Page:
On this date: Motown Records founded; ‘All in the Family’ debuts
Published 4:08 am Saturday, January 12, 2019
Today is Saturday, Jan. 12, the 12th day of 2019. There are 353 days left in the year.
Today’s Highlight in History:
On Jan. 12, 1959, Berry Gordy Jr. founded Motown Records (originally Tamla Records) in Detroit.
On this date:
In 1828, the United States and Mexico signed a Treaty of Limits defining the boundary between the two countries to be the same as the one established by an 1819 treaty between the U.S. and Spain.
In 1915, the U.S. House of Representatives rejected, 204-174, a proposed constitutional amendment to give women nationwide the right to vote.
In 1932, Hattie W. Caraway became the first woman elected to the U.S. Senate after initially being appointed to serve out the remainder of the term of her late husband, Thaddeus.
In 1945, during World War II, Soviet forces began a major, successful offensive against the Germans in Eastern Europe. Aircraft from U.S. Task Force 38 sank about 40 Japanese ships off Indochina.
In 1948, the U.S. Supreme Court, in Sipuel v. Board of Regents of University of Oklahoma, unanimously ruled that state law schools could not discriminate against applicants on the basis of race.
In 1965, the music variety show “Hullabaloo” premiered on NBC-TV with host-of-the-week Jack Jones; guests included Joey Heatherton, the New Christy Minstrels and Woody Allen.
In 1966, President Lyndon B. Johnson said in his State of the Union address that the U.S. military should stay in Vietnam until Communist aggression there was stopped. The TV series “Batman,” starring Adam West and Burt Ward as the Dynamic Duo, premiered on ABC, airing twice a week on consecutive nights.
In 1971, the groundbreaking situation comedy “All in the Family” premiered on CBS television.
In 1986, the shuttle Columbia blasted off with a crew that included the first Hispanic-American in space, Dr. Franklin R. Chang-Diaz.
In 1998, Linda Tripp provided Independent Counsel Kenneth Starr’s office with taped conversations between herself and former White House intern Monica Lewinsky.
In 2000, in a 5-4 decision, the U.S. Supreme Court, in Illinois v. Wardlow, gave police broad authority to stop and question people who run at the sight of an officer.
In 2006, Mehmet Ali Agca (MEH’-met AH’-lee AH’-juh), the Turkish gunman who shot Pope John Paul II in 1981, was released from an Istanbul prison after serving more than 25 years in Italy and Turkey for the plot against the pontiff and the slaying of a Turkish journalist.
Ten years ago: Senate Democrats announced they would accept former Illinois Attorney General Roland Burris as President-elect Barack Obama’s Senate successor. Acting at Obama’s behest, President George W. Bush agreed to ask Congress for the final $350 billion in the financial bailout fund. In the final news conference of his presidency, Bush vigorously defended his record but also offered an extraordinary listing of his mistakes — including his optimistic Iraq speech in 2003. Rickey Henderson was elected to the Baseball Hall of Fame on the first ballot, and Jim Rice made it in on his 15th and final try. French movie actor-writer-director Claude Berri died in Paris at age 74.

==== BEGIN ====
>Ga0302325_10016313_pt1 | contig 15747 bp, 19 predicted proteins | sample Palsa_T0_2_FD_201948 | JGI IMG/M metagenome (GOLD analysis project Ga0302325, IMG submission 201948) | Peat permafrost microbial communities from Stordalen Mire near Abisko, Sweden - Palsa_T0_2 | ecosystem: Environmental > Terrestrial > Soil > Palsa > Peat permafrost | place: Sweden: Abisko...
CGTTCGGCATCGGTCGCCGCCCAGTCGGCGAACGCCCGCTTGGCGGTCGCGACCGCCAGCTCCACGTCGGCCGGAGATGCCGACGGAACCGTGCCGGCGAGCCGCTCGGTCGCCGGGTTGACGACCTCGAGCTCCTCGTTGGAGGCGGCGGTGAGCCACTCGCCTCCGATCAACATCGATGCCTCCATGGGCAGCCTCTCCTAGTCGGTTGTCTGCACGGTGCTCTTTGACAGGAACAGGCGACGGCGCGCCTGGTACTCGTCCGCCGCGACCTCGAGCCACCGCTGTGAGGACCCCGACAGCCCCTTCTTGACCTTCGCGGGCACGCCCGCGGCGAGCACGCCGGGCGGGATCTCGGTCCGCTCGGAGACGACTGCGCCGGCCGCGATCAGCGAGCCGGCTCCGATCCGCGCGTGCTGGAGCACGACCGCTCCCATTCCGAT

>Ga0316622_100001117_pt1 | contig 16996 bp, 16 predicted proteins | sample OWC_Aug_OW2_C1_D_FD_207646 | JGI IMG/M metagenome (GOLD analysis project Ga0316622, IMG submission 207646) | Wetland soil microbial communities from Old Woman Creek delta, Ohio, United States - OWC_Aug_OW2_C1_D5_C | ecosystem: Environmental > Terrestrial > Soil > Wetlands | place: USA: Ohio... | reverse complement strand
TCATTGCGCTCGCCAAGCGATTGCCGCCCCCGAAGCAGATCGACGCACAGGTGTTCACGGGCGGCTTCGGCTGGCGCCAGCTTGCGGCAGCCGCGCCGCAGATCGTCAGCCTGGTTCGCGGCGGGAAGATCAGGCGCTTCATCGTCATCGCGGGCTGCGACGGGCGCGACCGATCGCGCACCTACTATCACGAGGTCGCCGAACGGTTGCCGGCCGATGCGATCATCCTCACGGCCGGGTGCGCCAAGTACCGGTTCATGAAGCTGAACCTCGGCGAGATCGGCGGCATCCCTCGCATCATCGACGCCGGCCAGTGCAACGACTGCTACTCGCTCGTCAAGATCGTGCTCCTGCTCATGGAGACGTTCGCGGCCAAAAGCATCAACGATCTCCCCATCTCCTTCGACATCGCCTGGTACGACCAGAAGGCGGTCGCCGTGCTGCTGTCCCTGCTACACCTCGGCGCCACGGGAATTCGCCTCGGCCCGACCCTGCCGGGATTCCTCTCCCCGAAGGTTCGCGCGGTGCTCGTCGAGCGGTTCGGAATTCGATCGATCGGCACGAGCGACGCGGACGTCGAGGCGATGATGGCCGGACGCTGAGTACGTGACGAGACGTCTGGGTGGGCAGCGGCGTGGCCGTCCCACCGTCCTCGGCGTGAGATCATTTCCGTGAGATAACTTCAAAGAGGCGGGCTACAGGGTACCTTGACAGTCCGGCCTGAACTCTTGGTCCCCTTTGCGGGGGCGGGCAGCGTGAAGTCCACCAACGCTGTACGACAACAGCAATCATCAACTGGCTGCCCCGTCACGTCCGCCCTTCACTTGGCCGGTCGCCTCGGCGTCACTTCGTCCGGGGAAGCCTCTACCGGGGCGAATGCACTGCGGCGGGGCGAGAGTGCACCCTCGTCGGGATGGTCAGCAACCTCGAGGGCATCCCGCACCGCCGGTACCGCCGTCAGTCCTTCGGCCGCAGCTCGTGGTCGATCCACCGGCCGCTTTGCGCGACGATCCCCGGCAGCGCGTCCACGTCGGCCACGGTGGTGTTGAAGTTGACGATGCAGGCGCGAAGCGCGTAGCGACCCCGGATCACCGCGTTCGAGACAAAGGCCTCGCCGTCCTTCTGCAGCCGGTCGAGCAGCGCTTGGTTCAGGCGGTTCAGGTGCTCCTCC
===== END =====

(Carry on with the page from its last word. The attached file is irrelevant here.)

Five years ago: Officials announced that Iran had agreed to limit uranium enrichment and to open its nuclear program to daily inspection by international experts. Southwest Flight 4013, a Boeing 737 from Chicago, landed at the wrong Missouri airfield while enroute to Branson. Jeremy Abbott won his fourth U.S. figure skating title at the championships in Boston. At the Golden Globes, “12 Years a Slave” won for best motion picture drama while “American Hustle” was named best musical or comedy picture.
One year ago: President Donald Trump’s White House physician, Dr. Ronny Jackson, declared him in “excellent health” after the president received his first checkup at Walter Reed military hospital. Sportscaster Keith Jackson, best known as the down-home voice of college football, died; he was 89. John Tunney, whose successful campaign for a California seat in the U.S. Senate was the basis for the Robert Redford film “The Candidate,” died in Los Angeles at the age of 83.
Today’s Birthdays: The Amazing Kreskin is 84. Country singer William Lee Golden (The Oak Ridge Boys) is 80. Actor Anthony Andrews is 71. Movie director Wayne Wang is 70. Actress Kirstie Alley is 68. Political commentator Rush Limbaugh is 68. Legal affairs blogger Ann Althouse is 68. Writer Walter Mosley is 67. Country singer Ricky Van Shelton is 67. Radio-TV personality Howard Stern is 65. Writer-producer-director John Lasseter is 62. Broadcast journalist Christiane Amanpour is 61. Actor Oliver Platt is 59. Basketball Hall of Famer Dominique Wilkins is 59. Entrepreneur Jeff Bezos is 55. Rock singer Rob Zombie is 54. Actor Olivier Martinez is 53. Rapper TBird (B-Rock and the Bizz) is 52. Model Vendela is 52. Actress Farrah Forke is 51. Actress Rachael Harris is 51. Rock singer Zack de la Rocha is 49. Rapper Raekwon (Wu Tang Clan) is 49. Singer Dan Haseltine (Jars of Clay) is 46. Rock musician Matt Wong (Reel Big Fish) is 46. Singer Melanie Chisholm (Spice Girls) is 45. Contemporary Christian singer Jeremy Camp is 41. Actress Cynthia Addai-Robinson is 39. Rhythm-and-blues singer Amerie is 39. Actress Issa Rae is 34. Actress Naya Rivera is 32. Actor Will Rothhaar is 32. Actor Andrew Lawrence is 31. Rock singer ZAYN is 26. Pop/soul singer Ella Henderson (TV: “The X Factor”) is 23.
Thought for Today: “Censorship ends in logical completeness when nobody is allowed to read any books except the books that nobody reads.” — George Bernard Shaw, Irish playwright (1856-1950).